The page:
As year-on-year and month-on-month numbers have produced some elevated CPI prints both in the US and in the UK, it is not surprising that there are worries about inflation.

US inflation rising at its fastest rate since 2008 and UK CPI doubling month-on-month makes for plenty of headlines. Whether it is McDonald’s workers receiving a 10% pay rise or junior bankers receiving retention bonuses, there is certainly upward pressure on wage inflation. Commodity prices haven’t helped (and the likes of crude futures expiring at negative $35bbl last year doesn’t help either), and it is intriguing that surging lumber prices have added $24,000 to the average price of a new home for Americans. Sovereign yields have been fairly stable in the face of these numbers, in the context of Q1’s sharp moves, but more volatility in longer duration assets looks likely.

US President Biden remains busy although not necessarily in a frantic rush to reverse some of the protectionist measures put in place by his predecessor (now in deep trouble with US investigators). Proposing a global rate of corporation tax might have some merit but suggesting at this stage to nationalise the IP and patents of pharmaceutical companies does not. Federal Reserve officials are busy too, promoting the lower for longer message and a weaker than expected jobs report was timely. ECB President, Christine Lagarde, continues to insist that it is ‘way too early to think about long term policy’.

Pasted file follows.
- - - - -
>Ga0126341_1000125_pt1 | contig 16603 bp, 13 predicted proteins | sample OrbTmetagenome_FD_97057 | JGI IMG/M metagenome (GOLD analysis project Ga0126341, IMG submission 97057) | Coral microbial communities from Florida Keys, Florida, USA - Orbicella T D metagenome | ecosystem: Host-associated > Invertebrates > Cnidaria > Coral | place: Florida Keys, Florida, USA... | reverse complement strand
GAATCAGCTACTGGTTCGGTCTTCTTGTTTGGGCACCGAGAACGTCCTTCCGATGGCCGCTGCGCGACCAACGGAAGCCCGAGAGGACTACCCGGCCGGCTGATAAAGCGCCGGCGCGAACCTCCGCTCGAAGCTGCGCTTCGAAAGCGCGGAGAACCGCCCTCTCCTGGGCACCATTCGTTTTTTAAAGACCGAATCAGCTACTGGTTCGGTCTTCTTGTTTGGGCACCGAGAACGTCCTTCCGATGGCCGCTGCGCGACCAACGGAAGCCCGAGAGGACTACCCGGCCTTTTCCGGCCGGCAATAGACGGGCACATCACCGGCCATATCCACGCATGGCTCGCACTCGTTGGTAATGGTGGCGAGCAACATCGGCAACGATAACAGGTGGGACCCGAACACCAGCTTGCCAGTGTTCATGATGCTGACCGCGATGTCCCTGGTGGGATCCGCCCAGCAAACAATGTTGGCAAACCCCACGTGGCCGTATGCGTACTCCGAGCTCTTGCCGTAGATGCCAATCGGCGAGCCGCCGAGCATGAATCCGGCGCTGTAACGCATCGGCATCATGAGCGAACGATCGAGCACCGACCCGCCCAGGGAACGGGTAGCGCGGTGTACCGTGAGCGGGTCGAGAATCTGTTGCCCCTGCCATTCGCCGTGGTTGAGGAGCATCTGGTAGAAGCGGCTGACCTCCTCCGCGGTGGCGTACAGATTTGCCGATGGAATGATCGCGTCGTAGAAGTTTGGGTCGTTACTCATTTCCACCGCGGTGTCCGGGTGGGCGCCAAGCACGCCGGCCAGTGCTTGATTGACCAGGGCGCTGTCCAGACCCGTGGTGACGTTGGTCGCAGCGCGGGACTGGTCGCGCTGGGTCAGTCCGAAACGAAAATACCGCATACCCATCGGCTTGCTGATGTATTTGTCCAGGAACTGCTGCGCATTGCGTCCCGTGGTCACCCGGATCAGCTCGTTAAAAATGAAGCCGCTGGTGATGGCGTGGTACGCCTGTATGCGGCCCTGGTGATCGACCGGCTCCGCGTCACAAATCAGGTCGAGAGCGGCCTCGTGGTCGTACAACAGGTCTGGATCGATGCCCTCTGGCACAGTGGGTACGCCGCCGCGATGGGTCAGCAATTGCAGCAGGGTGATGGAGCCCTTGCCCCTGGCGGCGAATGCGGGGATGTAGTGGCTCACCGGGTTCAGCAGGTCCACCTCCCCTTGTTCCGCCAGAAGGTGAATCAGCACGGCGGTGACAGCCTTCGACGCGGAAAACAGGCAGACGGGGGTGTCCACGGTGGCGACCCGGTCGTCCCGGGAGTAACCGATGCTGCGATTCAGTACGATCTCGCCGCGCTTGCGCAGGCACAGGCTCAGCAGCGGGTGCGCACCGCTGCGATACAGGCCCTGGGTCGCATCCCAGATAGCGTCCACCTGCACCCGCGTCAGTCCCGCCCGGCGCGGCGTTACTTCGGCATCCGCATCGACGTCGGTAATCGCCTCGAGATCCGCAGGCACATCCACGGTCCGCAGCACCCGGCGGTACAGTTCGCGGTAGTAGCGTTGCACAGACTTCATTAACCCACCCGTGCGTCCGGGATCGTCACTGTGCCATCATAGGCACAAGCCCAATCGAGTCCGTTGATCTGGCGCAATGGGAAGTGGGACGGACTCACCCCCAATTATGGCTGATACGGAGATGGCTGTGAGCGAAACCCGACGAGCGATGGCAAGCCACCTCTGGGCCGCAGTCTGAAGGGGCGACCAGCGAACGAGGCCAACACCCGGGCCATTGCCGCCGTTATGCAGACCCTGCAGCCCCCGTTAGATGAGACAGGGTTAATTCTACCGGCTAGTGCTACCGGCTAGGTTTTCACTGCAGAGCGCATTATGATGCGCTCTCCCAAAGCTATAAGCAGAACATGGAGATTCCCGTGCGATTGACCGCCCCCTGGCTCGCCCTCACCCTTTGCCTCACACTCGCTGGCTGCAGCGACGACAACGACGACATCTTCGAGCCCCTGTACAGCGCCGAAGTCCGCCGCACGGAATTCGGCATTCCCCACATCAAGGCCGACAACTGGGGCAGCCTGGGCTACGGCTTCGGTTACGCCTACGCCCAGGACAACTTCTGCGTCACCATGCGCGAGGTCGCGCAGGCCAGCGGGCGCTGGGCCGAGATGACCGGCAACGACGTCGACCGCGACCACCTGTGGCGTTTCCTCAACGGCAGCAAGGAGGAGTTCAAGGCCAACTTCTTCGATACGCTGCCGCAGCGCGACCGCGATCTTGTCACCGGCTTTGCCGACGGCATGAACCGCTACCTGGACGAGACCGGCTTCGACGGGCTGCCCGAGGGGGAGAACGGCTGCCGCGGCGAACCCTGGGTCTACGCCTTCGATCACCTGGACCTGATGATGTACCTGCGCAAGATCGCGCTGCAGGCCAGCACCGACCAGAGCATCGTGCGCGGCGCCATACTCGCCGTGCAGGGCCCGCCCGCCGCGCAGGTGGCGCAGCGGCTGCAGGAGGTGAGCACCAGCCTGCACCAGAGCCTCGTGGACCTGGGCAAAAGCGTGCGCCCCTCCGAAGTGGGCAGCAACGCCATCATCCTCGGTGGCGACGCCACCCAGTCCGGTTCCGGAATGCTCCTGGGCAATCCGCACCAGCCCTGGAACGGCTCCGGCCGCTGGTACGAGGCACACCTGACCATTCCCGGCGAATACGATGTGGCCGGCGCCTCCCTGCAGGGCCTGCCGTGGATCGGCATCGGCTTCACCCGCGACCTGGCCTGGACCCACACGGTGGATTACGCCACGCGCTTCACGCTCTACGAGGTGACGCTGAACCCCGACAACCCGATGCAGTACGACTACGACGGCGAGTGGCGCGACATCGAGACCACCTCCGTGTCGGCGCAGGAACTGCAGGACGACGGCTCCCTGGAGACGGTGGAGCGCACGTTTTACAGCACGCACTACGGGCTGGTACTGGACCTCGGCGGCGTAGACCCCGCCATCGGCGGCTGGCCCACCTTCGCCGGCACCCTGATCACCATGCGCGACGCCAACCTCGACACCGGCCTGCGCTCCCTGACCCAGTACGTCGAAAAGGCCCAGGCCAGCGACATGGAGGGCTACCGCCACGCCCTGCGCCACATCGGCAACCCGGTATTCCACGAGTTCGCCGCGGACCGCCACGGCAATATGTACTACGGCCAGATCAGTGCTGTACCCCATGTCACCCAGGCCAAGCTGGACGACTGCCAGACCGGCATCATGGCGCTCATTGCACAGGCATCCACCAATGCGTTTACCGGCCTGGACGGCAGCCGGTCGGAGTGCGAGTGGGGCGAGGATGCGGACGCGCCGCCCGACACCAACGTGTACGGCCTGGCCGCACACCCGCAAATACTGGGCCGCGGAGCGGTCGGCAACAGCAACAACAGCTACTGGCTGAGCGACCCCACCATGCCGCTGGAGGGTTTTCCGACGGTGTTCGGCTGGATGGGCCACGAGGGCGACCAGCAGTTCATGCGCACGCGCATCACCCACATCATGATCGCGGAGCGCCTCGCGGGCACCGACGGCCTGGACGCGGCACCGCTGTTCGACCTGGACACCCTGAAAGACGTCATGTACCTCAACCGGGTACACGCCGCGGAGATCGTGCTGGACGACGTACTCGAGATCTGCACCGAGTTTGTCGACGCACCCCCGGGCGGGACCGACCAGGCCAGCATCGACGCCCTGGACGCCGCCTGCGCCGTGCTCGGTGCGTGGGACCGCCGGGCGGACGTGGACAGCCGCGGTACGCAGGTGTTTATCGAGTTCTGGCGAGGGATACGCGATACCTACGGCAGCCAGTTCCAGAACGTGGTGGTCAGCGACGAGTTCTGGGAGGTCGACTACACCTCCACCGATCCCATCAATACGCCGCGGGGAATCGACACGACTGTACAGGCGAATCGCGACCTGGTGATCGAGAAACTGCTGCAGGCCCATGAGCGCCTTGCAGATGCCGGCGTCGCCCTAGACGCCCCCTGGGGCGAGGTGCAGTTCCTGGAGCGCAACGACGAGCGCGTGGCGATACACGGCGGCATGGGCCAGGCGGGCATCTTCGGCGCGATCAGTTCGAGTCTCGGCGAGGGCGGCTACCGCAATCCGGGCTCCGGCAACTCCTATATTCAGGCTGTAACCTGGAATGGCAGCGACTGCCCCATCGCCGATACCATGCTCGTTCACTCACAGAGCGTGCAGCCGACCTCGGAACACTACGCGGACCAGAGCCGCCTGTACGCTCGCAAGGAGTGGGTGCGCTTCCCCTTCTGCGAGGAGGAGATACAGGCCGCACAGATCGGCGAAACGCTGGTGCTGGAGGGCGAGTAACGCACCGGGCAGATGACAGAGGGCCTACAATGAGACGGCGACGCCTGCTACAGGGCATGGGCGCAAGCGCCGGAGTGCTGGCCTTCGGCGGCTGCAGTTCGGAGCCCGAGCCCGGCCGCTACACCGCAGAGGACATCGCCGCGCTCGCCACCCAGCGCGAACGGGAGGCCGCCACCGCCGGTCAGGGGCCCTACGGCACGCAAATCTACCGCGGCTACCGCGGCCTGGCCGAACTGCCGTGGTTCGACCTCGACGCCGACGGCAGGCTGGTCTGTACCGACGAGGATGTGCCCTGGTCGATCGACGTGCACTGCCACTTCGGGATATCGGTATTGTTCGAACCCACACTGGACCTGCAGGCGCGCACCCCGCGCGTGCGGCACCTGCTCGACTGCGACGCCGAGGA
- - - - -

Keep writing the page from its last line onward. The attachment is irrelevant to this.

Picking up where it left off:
The MPC remained unchanged at 0.1% and but sounding more hawkish as the Bank of England sharply upgraded inflation, GDP and employment forecasts while tapering the scale of its current programme of asset purchases to  £100 billion from £150 billion. It still appears likely that the timescale for a hiking cycle to begin won’t be until 2023 but these timescales are all subject to change and there is no room for complacency.

Credit spreads, however, remain near to recent tights and the appetite for credit unabated in all currencies. This was evidenced recently by Amazon further bloating its balance sheet with cash by coming to market with an $18.5 billion 8-part multi tranche. All tranches were heavily oversubscribed and priced well inside of initial price targets although why investors want to lend the company money for 20 years at +70bp (a new record) or for 40 years at 95bp over US Treasuries is baffling.

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